versión On-line ISSN 2078-5135
versión impresa ISSN 0256-9574
SAMJ, S. Afr. med. j. vol.100 no.5 Cape Town may. 2010
Primary care morbidity in Eastern Cape province
Valerie BruetonI; Parimalarani YogeswaranIII; Jimmy ChandiaIV; Khaya MfenyanaV; Bernadette ModellVI; Michael ModellVII; Irwin NazarethII
IBSc, MSc. Medical Research Council, General Practice Research Framework, London, UK
IIMB BS, LRCP, LRCPS, DRCOG, FRCGP, PhD. Medical Research Council, General Practice Research Framework, London, UK
IIIMB BS, MFamMed. Department of Family Medicine, Faculty of Health Sciences, Walter Sisulu University, Mthatha, Eastern Cape
IVMB ChB, DTM&H, DPH, MPraxMed. Department of Family Medicine, Faculty of Health Sciences, Walter Sisulu University, Mthatha, Eastern Cape
VBSc, MB ChB, MPraxMed, MA. Department of Family Medicine, Faculty of Health Sciences, Walter Sisulu University, Mthatha, Eastern Cape
VIPhD, MB BChir, FRCP, FRCOG. Research Department of Primary Care and Population Health, Royal Free and University College Medical School, Hampstead Campus, London, UK
VIIMB BS, DCH, FRCP, FRCGP. Research Department of Primary Care and Population Health, Royal Free and University College Medical School, Hampstead Campus, London, UK
BACKGROUND: Primary health care in rural South Africa is predominantly provided by remote clinics and health centres. In 1994, health centres were upgraded and new health centres developed to serve as a health care filter between community clinics and district hospitals.
AIM: To describe the spectrum of clinical problems encountered at a new health centre in an area of high economic deprivation and compare this with an adjacent community clinic and district hospital.
DESIGN: Cross-sectional survey.
SETTING: A rural clinic, health centre and district hospital in Eastern Cape Province, South Africa.
METHODS: The International Classification of Primary Care-2 (ICPC-2) was used to code data collected over a 13-week period from patients presenting at a community clinic, health centre and district hospital.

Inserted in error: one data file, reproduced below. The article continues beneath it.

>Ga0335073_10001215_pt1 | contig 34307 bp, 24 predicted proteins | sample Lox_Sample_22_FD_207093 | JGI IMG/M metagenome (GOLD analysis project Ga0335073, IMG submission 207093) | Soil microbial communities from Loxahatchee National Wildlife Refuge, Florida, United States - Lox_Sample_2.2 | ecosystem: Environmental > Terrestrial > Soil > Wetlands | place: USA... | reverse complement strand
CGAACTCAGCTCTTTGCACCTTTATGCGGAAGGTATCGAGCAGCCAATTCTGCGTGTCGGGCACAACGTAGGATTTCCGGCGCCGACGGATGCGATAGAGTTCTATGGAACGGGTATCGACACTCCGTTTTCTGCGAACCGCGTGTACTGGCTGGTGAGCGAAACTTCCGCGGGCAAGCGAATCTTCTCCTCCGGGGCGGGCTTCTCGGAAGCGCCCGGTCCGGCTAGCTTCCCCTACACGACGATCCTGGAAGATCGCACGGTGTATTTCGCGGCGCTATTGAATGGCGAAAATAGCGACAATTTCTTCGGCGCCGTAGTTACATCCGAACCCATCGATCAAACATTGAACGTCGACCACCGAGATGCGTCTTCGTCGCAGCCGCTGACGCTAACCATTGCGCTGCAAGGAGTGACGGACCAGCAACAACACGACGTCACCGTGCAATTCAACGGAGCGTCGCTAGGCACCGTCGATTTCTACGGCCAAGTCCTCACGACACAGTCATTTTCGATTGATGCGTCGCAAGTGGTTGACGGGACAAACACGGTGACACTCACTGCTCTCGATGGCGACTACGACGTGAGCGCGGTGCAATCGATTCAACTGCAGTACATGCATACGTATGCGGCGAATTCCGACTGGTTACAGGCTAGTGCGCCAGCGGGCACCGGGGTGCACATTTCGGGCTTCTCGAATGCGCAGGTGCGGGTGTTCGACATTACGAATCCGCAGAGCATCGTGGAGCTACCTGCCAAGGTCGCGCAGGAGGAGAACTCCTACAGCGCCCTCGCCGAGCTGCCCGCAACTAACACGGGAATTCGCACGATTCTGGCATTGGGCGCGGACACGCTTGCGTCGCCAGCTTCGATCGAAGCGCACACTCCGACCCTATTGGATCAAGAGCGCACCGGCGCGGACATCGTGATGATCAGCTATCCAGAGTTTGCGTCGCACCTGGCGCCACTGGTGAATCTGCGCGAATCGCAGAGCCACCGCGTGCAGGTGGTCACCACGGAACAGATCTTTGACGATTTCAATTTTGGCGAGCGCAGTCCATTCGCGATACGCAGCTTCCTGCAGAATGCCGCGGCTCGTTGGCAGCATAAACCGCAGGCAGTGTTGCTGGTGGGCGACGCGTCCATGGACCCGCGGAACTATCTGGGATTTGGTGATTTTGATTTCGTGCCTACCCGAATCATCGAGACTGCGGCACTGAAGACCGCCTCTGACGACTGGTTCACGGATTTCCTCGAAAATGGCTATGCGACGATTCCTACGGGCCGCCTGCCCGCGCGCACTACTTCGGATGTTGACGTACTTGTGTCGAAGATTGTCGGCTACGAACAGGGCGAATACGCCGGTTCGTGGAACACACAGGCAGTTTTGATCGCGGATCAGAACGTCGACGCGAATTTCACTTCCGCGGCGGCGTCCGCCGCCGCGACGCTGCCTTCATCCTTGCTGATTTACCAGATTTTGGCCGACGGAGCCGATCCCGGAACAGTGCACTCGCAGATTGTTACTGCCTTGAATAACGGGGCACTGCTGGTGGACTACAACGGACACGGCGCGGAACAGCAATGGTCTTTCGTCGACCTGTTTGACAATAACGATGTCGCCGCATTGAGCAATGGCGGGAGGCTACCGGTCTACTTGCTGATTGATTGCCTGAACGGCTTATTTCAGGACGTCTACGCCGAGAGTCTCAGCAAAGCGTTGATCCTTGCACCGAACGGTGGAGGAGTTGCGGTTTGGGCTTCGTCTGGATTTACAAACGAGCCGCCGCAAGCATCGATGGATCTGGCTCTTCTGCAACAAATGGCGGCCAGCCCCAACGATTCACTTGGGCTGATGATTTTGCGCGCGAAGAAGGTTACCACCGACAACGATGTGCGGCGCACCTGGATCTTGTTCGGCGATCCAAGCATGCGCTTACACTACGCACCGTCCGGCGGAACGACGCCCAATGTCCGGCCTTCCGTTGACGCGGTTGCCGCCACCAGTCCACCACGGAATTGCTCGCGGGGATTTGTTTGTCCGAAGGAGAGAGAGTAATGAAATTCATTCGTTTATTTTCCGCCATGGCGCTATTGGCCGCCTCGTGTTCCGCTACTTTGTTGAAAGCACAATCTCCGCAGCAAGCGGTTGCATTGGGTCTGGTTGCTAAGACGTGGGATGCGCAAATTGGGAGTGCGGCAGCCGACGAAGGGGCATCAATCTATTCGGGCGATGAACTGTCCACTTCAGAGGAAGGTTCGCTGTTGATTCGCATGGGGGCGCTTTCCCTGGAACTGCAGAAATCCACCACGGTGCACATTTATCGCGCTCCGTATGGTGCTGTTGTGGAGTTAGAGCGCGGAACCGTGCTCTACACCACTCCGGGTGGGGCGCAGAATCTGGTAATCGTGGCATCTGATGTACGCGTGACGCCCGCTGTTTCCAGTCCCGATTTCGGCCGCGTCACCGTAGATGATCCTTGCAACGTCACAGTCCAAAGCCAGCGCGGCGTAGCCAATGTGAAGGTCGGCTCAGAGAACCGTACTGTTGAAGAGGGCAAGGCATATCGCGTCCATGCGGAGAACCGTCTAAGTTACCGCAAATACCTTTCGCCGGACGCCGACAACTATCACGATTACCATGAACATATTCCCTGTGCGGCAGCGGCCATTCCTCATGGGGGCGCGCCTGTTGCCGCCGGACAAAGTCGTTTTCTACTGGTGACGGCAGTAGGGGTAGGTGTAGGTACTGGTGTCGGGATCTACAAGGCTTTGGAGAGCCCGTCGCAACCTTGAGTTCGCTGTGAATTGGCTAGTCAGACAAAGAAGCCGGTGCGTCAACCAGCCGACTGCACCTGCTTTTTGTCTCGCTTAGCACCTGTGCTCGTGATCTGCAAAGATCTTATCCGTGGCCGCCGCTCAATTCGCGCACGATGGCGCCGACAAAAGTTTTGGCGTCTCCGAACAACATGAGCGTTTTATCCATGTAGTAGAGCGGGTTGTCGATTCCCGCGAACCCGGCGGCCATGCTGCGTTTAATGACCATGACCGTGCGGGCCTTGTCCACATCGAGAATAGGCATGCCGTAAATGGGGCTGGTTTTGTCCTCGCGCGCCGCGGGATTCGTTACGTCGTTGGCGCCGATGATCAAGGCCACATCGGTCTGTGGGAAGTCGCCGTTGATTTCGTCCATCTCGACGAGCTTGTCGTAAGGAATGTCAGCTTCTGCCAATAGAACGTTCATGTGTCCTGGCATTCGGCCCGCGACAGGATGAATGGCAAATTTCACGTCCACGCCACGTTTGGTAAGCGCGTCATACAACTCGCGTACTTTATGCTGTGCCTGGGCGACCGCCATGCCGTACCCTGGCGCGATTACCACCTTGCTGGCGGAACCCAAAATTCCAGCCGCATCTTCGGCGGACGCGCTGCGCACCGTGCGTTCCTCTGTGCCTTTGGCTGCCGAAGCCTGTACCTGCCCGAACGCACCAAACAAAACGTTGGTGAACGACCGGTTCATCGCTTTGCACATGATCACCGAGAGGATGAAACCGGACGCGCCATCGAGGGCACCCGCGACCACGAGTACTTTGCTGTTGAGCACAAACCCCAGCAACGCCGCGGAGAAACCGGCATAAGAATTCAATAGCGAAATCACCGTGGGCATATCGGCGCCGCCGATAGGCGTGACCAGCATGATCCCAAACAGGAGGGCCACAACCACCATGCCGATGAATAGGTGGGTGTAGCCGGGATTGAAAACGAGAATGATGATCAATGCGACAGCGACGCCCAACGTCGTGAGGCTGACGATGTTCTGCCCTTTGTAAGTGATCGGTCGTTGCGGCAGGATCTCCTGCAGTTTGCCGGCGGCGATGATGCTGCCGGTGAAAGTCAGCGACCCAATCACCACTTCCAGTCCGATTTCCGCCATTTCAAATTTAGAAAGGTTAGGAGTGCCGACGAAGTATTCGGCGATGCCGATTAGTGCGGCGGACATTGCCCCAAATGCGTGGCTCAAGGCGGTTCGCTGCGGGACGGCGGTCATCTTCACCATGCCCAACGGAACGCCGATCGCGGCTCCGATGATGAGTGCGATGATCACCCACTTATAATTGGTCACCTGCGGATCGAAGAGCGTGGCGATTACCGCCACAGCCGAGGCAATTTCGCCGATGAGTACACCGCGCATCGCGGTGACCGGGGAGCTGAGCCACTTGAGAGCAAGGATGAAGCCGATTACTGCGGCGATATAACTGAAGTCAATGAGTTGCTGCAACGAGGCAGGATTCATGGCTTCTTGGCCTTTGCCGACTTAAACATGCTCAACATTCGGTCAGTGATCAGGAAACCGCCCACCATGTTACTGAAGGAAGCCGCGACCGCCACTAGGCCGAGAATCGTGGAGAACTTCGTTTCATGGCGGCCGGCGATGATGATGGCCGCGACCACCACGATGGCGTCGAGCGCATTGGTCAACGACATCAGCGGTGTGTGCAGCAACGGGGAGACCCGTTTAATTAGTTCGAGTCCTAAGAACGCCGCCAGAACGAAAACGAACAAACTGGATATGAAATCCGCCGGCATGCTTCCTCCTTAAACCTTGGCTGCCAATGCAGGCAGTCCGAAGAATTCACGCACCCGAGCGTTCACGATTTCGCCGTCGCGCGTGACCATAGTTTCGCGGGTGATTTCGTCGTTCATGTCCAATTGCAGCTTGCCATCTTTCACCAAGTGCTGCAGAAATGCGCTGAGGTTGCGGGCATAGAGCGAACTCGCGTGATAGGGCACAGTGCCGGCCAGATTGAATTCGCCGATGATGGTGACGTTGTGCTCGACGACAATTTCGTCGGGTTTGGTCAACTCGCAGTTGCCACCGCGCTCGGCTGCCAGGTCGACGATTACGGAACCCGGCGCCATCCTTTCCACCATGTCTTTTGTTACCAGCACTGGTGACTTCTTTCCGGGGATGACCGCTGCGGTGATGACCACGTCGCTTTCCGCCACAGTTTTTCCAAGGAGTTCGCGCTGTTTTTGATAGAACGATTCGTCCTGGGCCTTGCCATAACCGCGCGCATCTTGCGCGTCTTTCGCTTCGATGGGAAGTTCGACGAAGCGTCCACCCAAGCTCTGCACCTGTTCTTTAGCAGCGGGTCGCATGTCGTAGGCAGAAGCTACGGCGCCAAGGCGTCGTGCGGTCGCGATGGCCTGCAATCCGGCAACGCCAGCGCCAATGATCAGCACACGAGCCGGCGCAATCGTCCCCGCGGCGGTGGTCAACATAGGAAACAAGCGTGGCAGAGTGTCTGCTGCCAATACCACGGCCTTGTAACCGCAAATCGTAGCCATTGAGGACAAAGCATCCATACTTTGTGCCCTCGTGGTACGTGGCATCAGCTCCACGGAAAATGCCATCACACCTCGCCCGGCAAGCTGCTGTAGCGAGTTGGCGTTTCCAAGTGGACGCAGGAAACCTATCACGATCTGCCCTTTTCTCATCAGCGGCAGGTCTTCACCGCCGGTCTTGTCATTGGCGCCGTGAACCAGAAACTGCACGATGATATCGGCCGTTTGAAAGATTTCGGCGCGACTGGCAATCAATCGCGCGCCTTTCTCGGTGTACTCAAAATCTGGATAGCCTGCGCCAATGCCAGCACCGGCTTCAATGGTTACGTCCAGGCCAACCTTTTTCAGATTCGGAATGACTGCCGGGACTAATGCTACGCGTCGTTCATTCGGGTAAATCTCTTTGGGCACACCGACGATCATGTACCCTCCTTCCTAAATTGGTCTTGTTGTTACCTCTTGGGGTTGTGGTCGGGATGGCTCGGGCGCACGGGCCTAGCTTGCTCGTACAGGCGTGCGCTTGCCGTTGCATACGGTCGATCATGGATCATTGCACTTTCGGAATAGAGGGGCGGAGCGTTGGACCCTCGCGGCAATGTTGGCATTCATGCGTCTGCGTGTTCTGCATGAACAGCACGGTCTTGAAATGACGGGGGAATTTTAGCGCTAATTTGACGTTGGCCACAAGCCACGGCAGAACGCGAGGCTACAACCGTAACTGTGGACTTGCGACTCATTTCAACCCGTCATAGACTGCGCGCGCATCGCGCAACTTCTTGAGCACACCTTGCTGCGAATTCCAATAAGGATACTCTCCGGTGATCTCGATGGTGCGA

RESULTS: Altogether, 4 383 patient encounters were recorded across all three sites. Most contacts at the clinic (97%) and the health centre (80%) were with a nurse. Females over 15 years of age comprised over half of all contacts at health facilities (53%). The most common diagnosis category was respiratory (23%). Cough was the most common symptom. Thirty per cent of children up to 5 years of age were seen for immunisations. Most childhood immunisations (79%) were carried out at the health centre.
CONCLUSION: Of all the health care facilities surveyed, the health centre had the highest throughput of patients, indicating that the health centre is an efficient filter between the community and hospital. The ICPC-2 can be successfully used to monitor encounters at similar African health care facilities.
Eastern Cape Province, with a population of 6.4 million, incorporates the former homelands of Transkei and Ciskei.1 Mthatha (previously Umtata), the former capital of the Transkei, is one of the most economically depressed parts of South Africa.1 Before 1994, public-funded primary care consisted of rural community clinics and health centres, with basic facilities run mostly by nurses. Medical problems needing further management were referred to district hospitals offering both primary and secondary health care.